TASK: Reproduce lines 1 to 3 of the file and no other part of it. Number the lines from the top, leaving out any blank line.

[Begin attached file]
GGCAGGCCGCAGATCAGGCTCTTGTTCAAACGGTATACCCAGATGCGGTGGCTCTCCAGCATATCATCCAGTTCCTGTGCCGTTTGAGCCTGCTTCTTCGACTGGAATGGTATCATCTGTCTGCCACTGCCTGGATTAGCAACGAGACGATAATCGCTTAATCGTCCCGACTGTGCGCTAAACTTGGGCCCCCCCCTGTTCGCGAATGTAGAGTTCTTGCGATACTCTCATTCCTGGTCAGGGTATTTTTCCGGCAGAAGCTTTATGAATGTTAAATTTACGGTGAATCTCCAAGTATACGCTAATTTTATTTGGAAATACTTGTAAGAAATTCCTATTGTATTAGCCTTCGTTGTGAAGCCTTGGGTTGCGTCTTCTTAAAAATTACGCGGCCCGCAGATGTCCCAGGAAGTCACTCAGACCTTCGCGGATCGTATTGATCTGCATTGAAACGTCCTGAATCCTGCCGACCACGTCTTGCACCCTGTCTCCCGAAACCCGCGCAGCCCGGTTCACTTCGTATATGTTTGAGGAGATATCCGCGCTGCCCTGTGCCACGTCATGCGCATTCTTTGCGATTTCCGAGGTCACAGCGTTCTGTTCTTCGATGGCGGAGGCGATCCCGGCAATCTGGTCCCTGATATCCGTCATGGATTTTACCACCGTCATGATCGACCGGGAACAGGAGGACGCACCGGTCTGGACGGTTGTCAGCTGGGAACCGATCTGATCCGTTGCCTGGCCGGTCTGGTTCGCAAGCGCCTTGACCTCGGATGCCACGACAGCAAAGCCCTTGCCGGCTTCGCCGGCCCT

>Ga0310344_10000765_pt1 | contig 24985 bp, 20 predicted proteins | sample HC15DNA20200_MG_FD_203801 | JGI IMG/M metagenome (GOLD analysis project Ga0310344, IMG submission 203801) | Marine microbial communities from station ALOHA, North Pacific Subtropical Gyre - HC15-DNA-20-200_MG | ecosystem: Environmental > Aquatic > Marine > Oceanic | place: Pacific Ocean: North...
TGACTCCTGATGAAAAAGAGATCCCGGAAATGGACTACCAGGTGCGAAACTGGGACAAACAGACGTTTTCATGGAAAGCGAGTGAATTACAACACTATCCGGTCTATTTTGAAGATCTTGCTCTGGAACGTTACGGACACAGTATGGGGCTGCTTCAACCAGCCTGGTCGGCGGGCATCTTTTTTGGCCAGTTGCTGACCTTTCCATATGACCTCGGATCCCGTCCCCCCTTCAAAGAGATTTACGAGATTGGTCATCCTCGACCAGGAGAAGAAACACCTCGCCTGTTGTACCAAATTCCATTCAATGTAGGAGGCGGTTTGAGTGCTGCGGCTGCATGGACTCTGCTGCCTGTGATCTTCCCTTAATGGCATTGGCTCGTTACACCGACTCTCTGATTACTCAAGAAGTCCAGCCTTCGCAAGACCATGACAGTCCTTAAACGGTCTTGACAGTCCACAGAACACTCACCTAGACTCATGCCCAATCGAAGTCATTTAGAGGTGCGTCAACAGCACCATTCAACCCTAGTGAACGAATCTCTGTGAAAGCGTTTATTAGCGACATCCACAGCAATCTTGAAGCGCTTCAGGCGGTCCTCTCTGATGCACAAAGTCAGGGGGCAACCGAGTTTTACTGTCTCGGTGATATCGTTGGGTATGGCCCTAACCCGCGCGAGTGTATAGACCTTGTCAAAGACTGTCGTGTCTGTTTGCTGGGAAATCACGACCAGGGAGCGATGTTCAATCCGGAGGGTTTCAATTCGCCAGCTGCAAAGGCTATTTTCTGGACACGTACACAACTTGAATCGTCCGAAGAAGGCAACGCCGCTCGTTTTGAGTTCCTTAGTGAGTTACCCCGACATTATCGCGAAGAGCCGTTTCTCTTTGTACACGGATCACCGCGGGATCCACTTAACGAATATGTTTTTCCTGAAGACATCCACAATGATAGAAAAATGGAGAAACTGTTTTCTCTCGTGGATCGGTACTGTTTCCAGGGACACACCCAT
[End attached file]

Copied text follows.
GGCAGGCCGCAGATCAGGCTCTTGTTCAAACGGTATACCCAGATGCGGTGGCTCTCCAGCATATCATCCAGTTCCTGTGCCGTTTGAGCCTGCTTCTTCGACTGGAATGGTATCATCTGTCTGCCACTGCCTGGATTAGCAACGAGACGATAATCGCTTAATCGTCCCGACTGTGCGCTAAACTTGGGCCCCCCCCTGTTCGCGAATGTAGAGTTCTTGCGATACTCTCATTCCTGGTCAGGGTATTTTTCCGGCAGAAGCTTTATGAATGTTAAATTTACGGTGAATCTCCAAGTATACGCTAATTTTATTTGGAAATACTTGTAAGAAATTCCTATTGTATTAGCCTTCGTTGTGAAGCCTTGGGTTGCGTCTTCTTAAAAATTACGCGGCCCGCAGATGTCCCAGGAAGTCACTCAGACCTTCGCGGATCGTATTGATCTGCATTGAAACGTCCTGAATCCTGCCGACCACGTCTTGCACCCTGTCTCCCGAAACCCGCGCAGCCCGGTTCACTTCGTATATGTTTGAGGAGATATCCGCGCTGCCCTGTGCCACGTCATGCGCATTCTTTGCGATTTCCGAGGTCACAGCGTTCTGTTCTTCGATGGCGGAGGCGATCCCGGCAATCTGGTCCCTGATATCCGTCATGGATTTTACCACCGTCATGATCGACCGGGAACAGGAGGACGCACCGGTCTGGACGGTTGTCAGCTGGGAACCGATCTGATCCGTTGCCTGGCCGGTCTGGTTCGCAAGCGCCTTGACCTCGGATGCCACGACAGCAAAGCCCTTGCCGGCTTCGCCGGCCCT

>Ga0310344_10000765_pt1 | contig 24985 bp, 20 predicted proteins | sample HC15DNA20200_MG_FD_203801 | JGI IMG/M metagenome (GOLD analysis project Ga0310344, IMG submission 203801) | Marine microbial communities from station ALOHA, North Pacific Subtropical Gyre - HC15-DNA-20-200_MG | ecosystem: Environmental > Aquatic > Marine > Oceanic | place: Pacific Ocean: North...
TGACTCCTGATGAAAAAGAGATCCCGGAAATGGACTACCAGGTGCGAAACTGGGACAAACAGACGTTTTCATGGAAAGCGAGTGAATTACAACACTATCCGGTCTATTTTGAAGATCTTGCTCTGGAACGTTACGGACACAGTATGGGGCTGCTTCAACCAGCCTGGTCGGCGGGCATCTTTTTTGGCCAGTTGCTGACCTTTCCATATGACCTCGGATCCCGTCCCCCCTTCAAAGAGATTTACGAGATTGGTCATCCTCGACCAGGAGAAGAAACACCTCGCCTGTTGTACCAAATTCCATTCAATGTAGGAGGCGGTTTGAGTGCTGCGGCTGCATGGACTCTGCTGCCTGTGATCTTCCCTTAATGGCATTGGCTCGTTACACCGACTCTCTGATTACTCAAGAAGTCCAGCCTTCGCAAGACCATGACAGTCCTTAAACGGTCTTGACAGTCCACAGAACACTCACCTAGACTCATGCCCAATCGAAGTCATTTAGAGGTGCGTCAACAGCACCATTCAACCCTAGTGAACGAATCTCTGTGAAAGCGTTTATTAGCGACATCCACAGCAATCTTGAAGCGCTTCAGGCGGTCCTCTCTGATGCACAAAGTCAGGGGGCAACCGAGTTTTACTGTCTCGGTGATATCGTTGGGTATGGCCCTAACCCGCGCGAGTGTATAGACCTTGTCAAAGACTGTCGTGTCTGTTTGCTGGGAAATCACGACCAGGGAGCGATGTTCAATCCGGAGGGTTTCAATTCGCCAGCTGCAAAGGCTATTTTCTGGACACGTACACAACTTGAATCGTCCGAAGAAGGCAACGCCGCTCGTTTTGAGTTCCTTAGTGAGTTACCCCGACATTATCGCGAAGAGCCGTTTCTCTTTGTACACGGATCACCGCGGGATCCACTTAACGAATATGTTTTTCCTGAAGACATCCACAATGATAGAAAAATGGAGAAACTGTTTTCTCTCGTGGATCGGTACTGTTTCCAGGGACACACCCAT